Phew! I just realised how preachy that last comment sounded, so I apologise for that. I just get passionate about these things – so I hope I didn’t overstep the mark.

 

Again, I want to assure you all that this list is not intended to discourage any new authors who wish to self publish. I just believe you need to go into this understanding what you are getting yourself into and not end up making a hash of it like I did. I also want to assure people reading this that this email is not intended to discourage those who want to try and get published the traditional way. Whichever way you want to try and get published, I wish you all possible success in your endeavour.

 

Please feel free to comment below if you found this helpful or not. I welcome all comments. Thanks for reading!

 

 

Pandragon

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Why I'm looking Forward To Game of Thrones Season 2

In just a few short days, Game of Thrones season 2 airs on our TV screens. And let me tell you I am PUMPED for this show to start! Ever since I first saw the first series of Game of Thrones (and read the first book in the series), I was instantly hooked on this program. I can honestly say it was one of my favourite new series of last year, along with Treme and Boardwalk Empire.

 

What I loved most about season 1 of Game of Thrones was how true it remained to the book. It followed the story exactly and only very rarely made changes to the plot. That is what a good adapation should be in my eye - it should be close to the original story as much as possible and not try and screw with it in any way. The world of Westeros was perfectly imagined, the casting was brilliant and I have to give praise to the child actors - they all played their roles perfectly. And I loved the armour and costume designs.

 

Now seeing as I'm on book 4 of the series, I already know what's going to happen plot wise (but I won't spoil anything). I'm just interested to see how they handle it and whether they stay as true to the second book as with the first one, seeing how in the second book the action hots up!. From the early impressions I've seen, it all looks good. The casting of all the characters looks pretty spot on - with the possible exception of Stannis Baratheon. I kinda imagined him being a much bigger and stockier guy and I'm not sure the actor they got was a perfect match. That being said, I'm not going to pre-judge anything and just gonna take it as it comes. I am, however, interested to see how they do the battle scenes - as their are some truly epic fights in the second book!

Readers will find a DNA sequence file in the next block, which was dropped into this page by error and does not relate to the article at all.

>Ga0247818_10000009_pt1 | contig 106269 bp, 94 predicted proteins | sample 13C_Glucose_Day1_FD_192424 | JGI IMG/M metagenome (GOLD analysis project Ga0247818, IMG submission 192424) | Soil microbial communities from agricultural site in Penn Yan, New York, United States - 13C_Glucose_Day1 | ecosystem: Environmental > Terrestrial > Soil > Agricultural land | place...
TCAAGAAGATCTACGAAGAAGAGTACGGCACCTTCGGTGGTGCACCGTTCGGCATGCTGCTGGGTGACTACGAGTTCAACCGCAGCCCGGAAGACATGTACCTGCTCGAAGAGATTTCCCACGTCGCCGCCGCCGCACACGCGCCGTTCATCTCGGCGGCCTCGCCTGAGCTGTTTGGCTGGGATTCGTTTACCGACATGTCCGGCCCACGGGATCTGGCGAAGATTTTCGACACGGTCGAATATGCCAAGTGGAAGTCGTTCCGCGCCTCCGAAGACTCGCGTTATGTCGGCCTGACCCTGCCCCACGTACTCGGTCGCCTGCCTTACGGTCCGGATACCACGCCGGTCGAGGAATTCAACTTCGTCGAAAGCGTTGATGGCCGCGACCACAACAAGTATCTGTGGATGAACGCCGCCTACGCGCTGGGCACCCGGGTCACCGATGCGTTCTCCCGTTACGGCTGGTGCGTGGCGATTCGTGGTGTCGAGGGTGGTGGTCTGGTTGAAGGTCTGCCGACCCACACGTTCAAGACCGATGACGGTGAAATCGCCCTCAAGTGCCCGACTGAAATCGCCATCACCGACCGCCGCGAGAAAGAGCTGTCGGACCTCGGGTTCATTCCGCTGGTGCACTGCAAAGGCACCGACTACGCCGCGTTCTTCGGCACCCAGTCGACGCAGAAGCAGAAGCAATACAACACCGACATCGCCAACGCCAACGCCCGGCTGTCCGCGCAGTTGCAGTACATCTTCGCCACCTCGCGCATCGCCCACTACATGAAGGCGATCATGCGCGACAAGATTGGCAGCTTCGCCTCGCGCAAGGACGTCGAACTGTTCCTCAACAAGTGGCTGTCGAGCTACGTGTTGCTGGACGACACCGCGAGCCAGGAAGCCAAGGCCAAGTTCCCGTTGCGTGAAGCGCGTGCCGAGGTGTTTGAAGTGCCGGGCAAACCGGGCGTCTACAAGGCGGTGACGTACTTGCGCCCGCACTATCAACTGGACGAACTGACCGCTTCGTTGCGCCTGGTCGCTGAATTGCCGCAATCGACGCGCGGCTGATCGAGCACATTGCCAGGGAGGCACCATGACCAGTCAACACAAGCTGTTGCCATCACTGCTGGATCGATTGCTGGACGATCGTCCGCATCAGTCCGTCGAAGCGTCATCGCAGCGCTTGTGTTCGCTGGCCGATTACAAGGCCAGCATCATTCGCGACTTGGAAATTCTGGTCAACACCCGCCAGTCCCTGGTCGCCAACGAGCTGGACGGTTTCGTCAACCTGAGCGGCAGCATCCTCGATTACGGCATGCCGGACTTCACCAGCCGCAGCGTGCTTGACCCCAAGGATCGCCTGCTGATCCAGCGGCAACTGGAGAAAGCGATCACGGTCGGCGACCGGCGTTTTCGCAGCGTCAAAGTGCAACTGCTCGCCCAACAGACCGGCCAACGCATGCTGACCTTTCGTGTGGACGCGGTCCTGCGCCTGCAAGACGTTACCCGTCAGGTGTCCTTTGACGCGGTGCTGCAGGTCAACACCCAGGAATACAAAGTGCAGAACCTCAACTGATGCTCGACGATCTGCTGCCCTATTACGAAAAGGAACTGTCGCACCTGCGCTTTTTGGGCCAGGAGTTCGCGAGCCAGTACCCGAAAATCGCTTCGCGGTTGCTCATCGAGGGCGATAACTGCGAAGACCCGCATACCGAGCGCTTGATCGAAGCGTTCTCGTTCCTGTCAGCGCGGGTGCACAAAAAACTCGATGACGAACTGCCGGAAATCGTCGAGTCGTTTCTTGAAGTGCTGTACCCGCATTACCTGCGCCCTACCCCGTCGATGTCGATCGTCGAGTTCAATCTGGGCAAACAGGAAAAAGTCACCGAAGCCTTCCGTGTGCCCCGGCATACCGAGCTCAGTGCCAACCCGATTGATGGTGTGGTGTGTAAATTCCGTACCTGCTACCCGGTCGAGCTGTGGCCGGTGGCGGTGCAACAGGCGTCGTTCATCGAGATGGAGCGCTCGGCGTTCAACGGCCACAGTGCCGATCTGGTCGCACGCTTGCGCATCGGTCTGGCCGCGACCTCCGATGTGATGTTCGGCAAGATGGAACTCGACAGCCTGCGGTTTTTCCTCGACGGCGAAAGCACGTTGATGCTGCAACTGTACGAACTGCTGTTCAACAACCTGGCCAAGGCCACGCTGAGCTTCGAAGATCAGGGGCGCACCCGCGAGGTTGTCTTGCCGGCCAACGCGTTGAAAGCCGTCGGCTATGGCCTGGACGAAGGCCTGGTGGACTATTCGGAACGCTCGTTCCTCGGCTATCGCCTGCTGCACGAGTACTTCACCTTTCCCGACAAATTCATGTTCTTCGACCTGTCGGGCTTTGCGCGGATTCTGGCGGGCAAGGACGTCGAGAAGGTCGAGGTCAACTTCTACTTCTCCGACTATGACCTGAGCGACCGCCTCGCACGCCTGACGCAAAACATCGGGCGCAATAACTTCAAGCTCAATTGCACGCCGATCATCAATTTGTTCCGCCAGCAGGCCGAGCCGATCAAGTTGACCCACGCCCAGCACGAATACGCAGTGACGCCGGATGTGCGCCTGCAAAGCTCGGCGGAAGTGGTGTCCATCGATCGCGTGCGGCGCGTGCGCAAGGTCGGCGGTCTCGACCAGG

If I go on, I'd risk putting in spoilers, so I'll stop there. Let me just say that I have been looking forward to this show since the beginning of this year (and even since the end of season 1 last year) so I am hoping that I won't be disappointed. But seeing as it's HBO, I don't think we are in any danger.

 

Let the Clash of Kings begin on April 1st! (April 2nd for the UK).

 

 

Pandragon

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Right Side, Left Side - A Guest Post By Benjamin X Wretlind

Today I'm joined by Benjamin X. Wretlind, author of the excellently disturbing Castles: A Fictional Memoir of a Girl With Scissors (click on the picture below to see my review of it), with a very interesting guest post on the subject of both sides of our brains. Hopefully it will give you all food for thought! Enjoy!

Right Side, Left Side (or Multitasking the Dinner Plate)

By Benjamin X. Wretlind

 


There have been, at different times in my life, three or four or even five different novel ideas competing for attention. In March 2006, I tried to analyze how to deal with this mess. The following is a post I made on my original blog (with some tense changes here and there). I bring it up now simply because I find it ironic to read just one day after finishing Phillip K. Dick’s A Scanner Darkly.

 

 

Multitasking the Dinner Plate